The level of German property foreclosures fell by 15% in the first six months of the year compared to last year’s figures, as high demand for German housing helped put a floor under the most vulnerable section of the residential market, according to specialist publisher Argetra, which tracks the market.
The Ratingen-based Argetra, which publishes monthly figures on forced sales and auctions, said that given the strong current market, current foreclosure sale prices could be seen as a bargain. The falling sales figures were largely attributable to banks’s keenness to avoid foreclosure, while lower interest rates also helped troubled borrowers to refinance.
Measured by dates announced for foreclosure sales, the total number fell nationwide to 33,189 for the period, the lowest level seen for ten years. Heading the list geographically was North-Rhine Westphalia (8,143), followed by neighbouring Lower Saxony (3,466). The northern state of Schleswig-Holstein showed the strongest recovery with 26.4% fewer sales, with Hamburg down nearly 20%, while Bremen (up 1.9%) was the only state to register an actual increase in auction dates recorded.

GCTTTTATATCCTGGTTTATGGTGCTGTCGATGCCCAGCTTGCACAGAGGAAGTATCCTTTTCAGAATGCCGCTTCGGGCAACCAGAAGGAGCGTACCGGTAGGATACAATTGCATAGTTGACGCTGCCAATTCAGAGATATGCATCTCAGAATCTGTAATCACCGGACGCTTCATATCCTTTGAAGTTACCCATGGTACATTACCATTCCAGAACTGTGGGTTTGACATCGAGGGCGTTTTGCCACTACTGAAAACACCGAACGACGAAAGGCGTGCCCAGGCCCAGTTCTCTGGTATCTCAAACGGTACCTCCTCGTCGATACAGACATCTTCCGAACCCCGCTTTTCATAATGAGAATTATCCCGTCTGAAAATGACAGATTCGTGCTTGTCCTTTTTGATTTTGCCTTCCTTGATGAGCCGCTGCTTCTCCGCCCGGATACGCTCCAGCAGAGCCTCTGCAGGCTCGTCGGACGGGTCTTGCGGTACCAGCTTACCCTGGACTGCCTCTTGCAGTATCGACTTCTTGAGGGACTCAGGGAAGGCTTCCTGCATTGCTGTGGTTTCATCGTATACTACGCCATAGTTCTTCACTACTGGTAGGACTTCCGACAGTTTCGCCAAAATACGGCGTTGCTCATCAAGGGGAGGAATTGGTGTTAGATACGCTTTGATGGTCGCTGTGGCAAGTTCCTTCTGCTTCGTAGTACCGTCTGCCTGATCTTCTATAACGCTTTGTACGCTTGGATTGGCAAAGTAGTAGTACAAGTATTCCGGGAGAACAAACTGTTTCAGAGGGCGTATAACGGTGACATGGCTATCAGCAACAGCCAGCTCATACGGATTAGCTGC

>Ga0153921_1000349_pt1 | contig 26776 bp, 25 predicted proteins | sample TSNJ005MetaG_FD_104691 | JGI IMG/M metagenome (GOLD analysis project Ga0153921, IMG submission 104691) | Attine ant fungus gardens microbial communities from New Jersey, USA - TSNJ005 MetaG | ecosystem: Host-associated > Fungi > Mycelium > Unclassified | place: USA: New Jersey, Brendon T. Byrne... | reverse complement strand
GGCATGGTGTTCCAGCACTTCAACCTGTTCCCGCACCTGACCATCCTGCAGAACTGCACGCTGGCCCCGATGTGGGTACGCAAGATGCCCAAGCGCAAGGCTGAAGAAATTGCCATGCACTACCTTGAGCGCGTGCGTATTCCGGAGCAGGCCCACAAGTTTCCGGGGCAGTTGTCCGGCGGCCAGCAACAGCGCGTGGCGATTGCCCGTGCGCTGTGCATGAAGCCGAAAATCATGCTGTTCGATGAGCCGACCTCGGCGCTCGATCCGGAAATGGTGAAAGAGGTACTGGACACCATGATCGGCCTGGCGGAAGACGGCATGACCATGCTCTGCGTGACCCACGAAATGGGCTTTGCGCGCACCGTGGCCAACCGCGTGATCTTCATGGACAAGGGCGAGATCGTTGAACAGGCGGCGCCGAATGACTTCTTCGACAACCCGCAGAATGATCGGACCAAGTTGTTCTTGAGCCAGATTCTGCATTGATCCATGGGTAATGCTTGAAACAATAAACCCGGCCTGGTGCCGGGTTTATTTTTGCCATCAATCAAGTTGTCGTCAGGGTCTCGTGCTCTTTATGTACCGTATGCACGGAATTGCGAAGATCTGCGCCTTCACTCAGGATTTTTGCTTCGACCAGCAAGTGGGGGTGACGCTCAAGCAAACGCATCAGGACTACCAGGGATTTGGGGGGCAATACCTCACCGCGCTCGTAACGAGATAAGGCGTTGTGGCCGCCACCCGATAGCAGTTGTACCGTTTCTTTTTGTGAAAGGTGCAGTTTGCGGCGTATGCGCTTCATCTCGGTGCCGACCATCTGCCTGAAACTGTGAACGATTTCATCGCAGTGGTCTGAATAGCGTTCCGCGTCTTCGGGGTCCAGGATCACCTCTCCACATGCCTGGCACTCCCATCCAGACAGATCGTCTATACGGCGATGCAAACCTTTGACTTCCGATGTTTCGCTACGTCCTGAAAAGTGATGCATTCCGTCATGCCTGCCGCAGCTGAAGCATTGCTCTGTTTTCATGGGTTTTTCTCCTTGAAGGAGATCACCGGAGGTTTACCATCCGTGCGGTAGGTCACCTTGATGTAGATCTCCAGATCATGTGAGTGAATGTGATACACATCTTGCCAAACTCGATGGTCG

The national average sales value fell by 1.1% to €155,500, only rising in the states of Baden-Württemberg, Schleswig-Holstein and Brandenburg. As valuations for this year’s foreclosures stem from 2007-2009, when the financial market crisis put pressure on valuations, today’s sales values can be assumed to be quite a bit higher in many instances given the strength of the market over the past two years. As such, conclude Argetra, current foreclosure prices are very favourable – with the number likely to continue falling, as any slack is being picked up more and more by direct sales.